A Bitter Feast, 1916


They got what they deserved.

We were in Etaples, though for the life of me, I don’t know why. It was one of the great mysteries of life in the army, any army. You go where you are sent. You fight when you are told to fight.

There was a unit of British troops in town ahead of us, and we learned that this wasn’t their first time through. They’d stopped by in 1914 when the war began. They had had, according to those who had survived the subsequent years of fighting, one hell of a good time, although they wouldn’t clarify what that good time was.

The townsfolk were well familiar with the British unit, and they welcome them with open arms. In fact, in one neighborhood, they set out tables for the men, and the natives would not let us partake of the feast.

Well, we were sorely disappointed since the food looked fine, but we weren’t about to force ourselves upon them.

It was with reluctance that we went to our bivouac.

Later that evening, as I was looking for a place to get an egg or two, that I heard muffled screaming.

Concerned, I tracked the sound as best I could, and in a short while, I found the source.

A long, low house near the edge of the neighborhood where the food had been laid out was brightly lit. I approached it cautiously, unsure as to what I might stumble upon. I reached a window and peered in through the dirty glass.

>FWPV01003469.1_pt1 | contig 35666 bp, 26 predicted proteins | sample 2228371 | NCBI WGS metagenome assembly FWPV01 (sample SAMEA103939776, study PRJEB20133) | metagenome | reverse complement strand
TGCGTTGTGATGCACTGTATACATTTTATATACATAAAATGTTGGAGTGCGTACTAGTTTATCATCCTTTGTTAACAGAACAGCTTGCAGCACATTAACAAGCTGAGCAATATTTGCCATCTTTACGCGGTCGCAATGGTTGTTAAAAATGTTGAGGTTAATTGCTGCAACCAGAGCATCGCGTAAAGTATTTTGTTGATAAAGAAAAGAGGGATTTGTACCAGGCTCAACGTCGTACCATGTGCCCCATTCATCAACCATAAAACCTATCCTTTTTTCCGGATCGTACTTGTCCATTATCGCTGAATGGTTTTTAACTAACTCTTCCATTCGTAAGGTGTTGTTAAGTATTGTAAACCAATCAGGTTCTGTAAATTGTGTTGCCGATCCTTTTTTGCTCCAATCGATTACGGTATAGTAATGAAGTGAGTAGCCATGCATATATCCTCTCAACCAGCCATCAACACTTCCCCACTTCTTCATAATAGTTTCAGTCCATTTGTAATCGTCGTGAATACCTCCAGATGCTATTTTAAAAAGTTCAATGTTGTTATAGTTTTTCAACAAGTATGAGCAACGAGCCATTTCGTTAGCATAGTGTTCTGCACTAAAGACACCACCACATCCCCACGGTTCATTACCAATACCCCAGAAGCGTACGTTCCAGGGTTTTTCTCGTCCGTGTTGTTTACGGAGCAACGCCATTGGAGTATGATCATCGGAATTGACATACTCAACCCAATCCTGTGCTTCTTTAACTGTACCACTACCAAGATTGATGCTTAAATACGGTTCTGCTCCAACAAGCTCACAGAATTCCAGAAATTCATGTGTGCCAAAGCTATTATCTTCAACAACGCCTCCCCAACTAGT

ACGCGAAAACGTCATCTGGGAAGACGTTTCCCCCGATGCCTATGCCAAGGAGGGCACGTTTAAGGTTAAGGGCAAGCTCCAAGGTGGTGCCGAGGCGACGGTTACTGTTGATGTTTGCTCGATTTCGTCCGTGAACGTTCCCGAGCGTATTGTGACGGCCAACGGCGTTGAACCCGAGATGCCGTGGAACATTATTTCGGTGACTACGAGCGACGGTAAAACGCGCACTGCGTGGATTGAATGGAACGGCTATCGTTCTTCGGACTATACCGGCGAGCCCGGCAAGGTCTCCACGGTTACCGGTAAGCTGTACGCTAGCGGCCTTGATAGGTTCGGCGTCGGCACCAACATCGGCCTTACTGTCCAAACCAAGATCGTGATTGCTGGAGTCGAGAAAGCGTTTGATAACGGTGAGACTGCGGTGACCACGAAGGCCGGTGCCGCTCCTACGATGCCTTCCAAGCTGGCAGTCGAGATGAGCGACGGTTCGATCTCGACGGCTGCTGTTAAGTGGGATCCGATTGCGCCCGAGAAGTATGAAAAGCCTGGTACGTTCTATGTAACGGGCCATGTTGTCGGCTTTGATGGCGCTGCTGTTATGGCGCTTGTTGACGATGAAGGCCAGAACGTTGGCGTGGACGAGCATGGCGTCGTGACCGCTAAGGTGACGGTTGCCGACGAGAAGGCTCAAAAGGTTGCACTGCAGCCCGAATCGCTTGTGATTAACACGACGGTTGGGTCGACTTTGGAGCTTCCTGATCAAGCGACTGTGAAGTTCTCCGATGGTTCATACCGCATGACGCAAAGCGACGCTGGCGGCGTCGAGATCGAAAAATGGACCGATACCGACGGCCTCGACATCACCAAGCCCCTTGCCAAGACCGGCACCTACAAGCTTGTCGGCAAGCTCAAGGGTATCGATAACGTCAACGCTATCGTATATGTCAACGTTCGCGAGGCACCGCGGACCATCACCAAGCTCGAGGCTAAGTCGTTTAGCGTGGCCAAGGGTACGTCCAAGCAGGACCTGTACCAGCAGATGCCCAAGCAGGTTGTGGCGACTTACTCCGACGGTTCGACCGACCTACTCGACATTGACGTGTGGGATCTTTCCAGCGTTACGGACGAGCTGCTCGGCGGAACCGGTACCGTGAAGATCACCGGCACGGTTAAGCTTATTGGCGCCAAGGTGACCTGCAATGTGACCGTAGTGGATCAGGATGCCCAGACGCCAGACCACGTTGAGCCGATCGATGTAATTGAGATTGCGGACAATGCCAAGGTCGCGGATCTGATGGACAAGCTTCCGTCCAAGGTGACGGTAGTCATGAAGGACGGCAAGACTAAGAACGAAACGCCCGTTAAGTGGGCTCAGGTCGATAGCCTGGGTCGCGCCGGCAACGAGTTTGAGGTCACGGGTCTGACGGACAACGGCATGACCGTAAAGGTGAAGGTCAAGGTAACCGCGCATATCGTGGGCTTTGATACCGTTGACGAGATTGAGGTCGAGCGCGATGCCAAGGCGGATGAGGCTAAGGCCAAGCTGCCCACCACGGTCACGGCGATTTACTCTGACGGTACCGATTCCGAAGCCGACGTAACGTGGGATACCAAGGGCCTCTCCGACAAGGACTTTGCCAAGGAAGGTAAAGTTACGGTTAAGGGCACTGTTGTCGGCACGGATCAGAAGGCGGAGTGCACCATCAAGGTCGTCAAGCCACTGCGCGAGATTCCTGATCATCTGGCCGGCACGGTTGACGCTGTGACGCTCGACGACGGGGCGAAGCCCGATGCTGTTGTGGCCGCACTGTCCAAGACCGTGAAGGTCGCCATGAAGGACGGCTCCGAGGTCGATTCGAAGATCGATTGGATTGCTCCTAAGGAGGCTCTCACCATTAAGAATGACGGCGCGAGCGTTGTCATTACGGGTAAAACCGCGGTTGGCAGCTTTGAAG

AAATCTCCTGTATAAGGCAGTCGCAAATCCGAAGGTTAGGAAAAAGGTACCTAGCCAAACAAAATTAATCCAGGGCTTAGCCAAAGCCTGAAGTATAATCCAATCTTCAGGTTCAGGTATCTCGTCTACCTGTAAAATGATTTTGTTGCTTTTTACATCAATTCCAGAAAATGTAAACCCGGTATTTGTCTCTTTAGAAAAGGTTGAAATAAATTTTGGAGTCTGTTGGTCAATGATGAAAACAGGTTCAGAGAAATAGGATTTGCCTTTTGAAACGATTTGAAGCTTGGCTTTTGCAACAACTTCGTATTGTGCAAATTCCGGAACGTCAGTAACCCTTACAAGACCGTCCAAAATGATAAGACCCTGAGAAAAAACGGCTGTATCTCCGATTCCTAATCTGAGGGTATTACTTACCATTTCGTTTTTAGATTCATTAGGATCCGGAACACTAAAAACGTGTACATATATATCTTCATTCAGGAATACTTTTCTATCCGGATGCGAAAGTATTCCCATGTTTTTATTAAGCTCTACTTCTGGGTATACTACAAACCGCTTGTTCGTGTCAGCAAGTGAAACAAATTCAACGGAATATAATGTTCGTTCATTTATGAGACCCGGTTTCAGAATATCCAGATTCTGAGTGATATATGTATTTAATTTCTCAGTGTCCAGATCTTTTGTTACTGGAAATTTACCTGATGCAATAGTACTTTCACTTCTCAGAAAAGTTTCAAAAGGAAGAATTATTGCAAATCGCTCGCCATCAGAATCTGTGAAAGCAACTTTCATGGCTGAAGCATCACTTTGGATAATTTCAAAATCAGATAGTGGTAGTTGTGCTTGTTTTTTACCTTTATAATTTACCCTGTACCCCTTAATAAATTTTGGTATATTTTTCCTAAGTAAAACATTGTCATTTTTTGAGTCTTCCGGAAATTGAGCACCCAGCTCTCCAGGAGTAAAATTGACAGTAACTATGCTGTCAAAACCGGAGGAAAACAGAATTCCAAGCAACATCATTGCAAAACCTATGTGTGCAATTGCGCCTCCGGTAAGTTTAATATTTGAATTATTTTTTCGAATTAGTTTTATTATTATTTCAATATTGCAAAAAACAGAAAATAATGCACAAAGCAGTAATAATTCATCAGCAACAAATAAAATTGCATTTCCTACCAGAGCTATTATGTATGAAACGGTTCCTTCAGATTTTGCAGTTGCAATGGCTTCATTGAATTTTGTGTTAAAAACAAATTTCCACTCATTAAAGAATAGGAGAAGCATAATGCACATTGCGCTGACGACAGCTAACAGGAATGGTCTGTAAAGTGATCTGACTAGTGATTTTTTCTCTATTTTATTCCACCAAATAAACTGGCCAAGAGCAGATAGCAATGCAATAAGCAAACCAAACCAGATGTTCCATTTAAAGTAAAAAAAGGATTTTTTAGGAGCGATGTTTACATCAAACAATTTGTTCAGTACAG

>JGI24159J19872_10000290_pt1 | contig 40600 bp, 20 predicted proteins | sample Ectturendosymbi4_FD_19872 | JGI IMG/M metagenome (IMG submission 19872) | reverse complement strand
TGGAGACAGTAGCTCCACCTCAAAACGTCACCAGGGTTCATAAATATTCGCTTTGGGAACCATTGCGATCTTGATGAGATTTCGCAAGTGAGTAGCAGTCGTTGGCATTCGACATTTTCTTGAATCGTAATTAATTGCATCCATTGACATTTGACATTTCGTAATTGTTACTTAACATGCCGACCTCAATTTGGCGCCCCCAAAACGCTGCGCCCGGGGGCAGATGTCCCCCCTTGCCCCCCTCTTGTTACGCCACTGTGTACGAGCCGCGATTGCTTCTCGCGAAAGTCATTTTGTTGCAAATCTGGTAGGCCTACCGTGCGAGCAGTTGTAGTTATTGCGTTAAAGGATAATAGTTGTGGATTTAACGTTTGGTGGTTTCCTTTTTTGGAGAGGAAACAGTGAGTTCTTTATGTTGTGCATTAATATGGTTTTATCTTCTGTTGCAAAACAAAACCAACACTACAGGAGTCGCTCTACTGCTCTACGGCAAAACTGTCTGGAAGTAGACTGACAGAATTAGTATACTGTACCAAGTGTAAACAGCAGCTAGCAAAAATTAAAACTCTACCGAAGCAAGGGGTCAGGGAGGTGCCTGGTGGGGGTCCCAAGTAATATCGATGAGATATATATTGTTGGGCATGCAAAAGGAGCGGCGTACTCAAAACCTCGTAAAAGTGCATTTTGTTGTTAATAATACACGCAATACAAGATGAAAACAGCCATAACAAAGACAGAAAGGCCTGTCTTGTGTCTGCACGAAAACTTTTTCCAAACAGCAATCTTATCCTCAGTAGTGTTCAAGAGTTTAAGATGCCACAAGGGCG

Eleven men stripped naked and hung by their wrists from the ceiling screamed through the gags in their mouths. Eleven women and girls, some as young as twelve, stood before the men with long carving knives. Fresh blood ran down the chests of the men, and I was able to make out the same word carved in their flesh: Le Violateur.


At a nod from an older woman standing off to the right, the knife-wielding females stepped forward and castrated the men in front of them.

Other women appeared with irons that glowed orange with heat, and without any pause, they slapped the hot metal to the fresh wounds.

Some of the men would die, and that was fine by me.

I turned away and went back to searching for some eggs.

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Nicholas Efstathiou

Husband, father, and writer.

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